Tuesday, 29 October 2013

Why Dig Deep? - by James Haughton

James Haughton
I took up the post of Executive Director in May this year to work with Ben Skelton who had almost single-handedly nurtured the Dig Deep we know now. For the best part of two years prior to that I had the privilege of being a Trustee of Dig Deep and overseeing the transformation of the organisation from a student enterprise to the strong organisation it is today. I'm going to take a few moments to explain why Dig Deep has become a life passion for me. It answers a question I get asked a lot by old friends and new acquaintances: Why Dig Deep?

Dig Deep is a young charity, established in 2007, but also youthful in terms of the staff that drive it. All of our full time staff are under 30 years old, as are three of our trustees. It is reflected in our attitude to innovative development solutions such as wind and solar pumps and biogas as a solution for fuel poverty at institutions across Kenya. Additionally it breeds an exciting and energetic environment to work in.

For me personally, it is our shared ethos as development professionals, borne of our educations in institutions rife with charity scepticism (much of it justified) and observations in the field, that has captivated me and drives us on. The tangible benefits of clean, safe drinking water and hygiene education are well established but the crisis of water poverty is still chronically under reported. Every project completed by Dig Deep and charities like us, and every thousand people we alleviate from the scourge of disease, compromised education and economic disadvantage is a worthy part of a global struggle.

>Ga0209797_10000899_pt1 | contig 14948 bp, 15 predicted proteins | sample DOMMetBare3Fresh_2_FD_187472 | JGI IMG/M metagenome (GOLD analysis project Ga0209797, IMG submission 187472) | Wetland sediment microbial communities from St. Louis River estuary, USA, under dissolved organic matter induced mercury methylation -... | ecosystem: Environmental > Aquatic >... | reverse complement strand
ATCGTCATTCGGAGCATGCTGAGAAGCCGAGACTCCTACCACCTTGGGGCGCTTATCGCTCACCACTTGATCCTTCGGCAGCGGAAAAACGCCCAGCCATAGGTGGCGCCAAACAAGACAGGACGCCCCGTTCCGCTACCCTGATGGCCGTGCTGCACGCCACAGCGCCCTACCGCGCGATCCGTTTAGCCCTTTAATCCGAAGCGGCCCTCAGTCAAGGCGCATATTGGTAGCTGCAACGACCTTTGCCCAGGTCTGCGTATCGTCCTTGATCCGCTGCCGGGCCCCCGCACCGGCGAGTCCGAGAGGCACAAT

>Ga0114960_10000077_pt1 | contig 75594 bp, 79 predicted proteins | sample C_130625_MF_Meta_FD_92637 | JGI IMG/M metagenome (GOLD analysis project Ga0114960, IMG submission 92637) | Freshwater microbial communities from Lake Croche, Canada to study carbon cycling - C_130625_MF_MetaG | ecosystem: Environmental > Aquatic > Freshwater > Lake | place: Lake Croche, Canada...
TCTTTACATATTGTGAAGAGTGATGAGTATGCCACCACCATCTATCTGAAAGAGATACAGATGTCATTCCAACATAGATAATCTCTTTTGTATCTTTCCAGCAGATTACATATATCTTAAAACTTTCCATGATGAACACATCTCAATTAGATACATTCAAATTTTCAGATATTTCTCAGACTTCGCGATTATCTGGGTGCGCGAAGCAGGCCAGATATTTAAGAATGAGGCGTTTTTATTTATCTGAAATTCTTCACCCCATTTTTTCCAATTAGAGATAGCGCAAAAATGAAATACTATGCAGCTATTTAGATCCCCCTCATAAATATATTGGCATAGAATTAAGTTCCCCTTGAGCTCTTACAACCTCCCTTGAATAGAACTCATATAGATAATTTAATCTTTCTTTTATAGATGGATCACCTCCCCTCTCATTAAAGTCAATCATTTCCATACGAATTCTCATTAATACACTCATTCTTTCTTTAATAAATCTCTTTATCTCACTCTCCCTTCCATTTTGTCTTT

Our "ethos" is simple but distinctive; a heart-felt belief that the people we work with in Kenya are the experts in their communities, not us. By partnering with locally elected water committees and local partner organisations we listen to the communities, engage them in critical decision making, learn from them and offer support where they identify they lack skills-typically with sustainable business models to allow the community to maintain the projects themselves. In charity jargon it's called 'Community Led Development'-in our eyes it is common sense!

Before and after at Kagasek Secondary School,
Kenya, with many of the 1,000 attendees of
the opening ceremony in the background.
I always come back to the mantra "give a man a fish and feed him for a day, teach him to fish and you feed him for life". Charities have understandable concerns about their own survival as organisations but, in my opinion, good development is about identifying the end game as early as possible and working to make yourself redundant as quickly as is responsible to do so. This is best for those we work with and the most efficient use of our donor's money. It is done by developing the capacity of our beneficiaries to solve their own problems. It comes down to building relationships that are equitable and not hierarchical, sharing resources so as to leave knowledge behind, treating each community based upon their own character rather than using a one size-fits-all approach and setting out to learn as one empowers and builds capacity. It is this approach and the positive way in which our partners respond to it that gets me jumping out of bed each morning for Dig Deep. 

The supply of water has been reduced by its ease of access in our lives to a conception of infrastructure; engineering, pipes, taps and plumbing but, as with all development, it is as much about effective human relationships as it is nuts and bolts

James Haughton is the Executive Director of Dig Deep, with primary responsibilities for fundraising, policy and governance matters. He can be contacted on james@digdeep.org.uk


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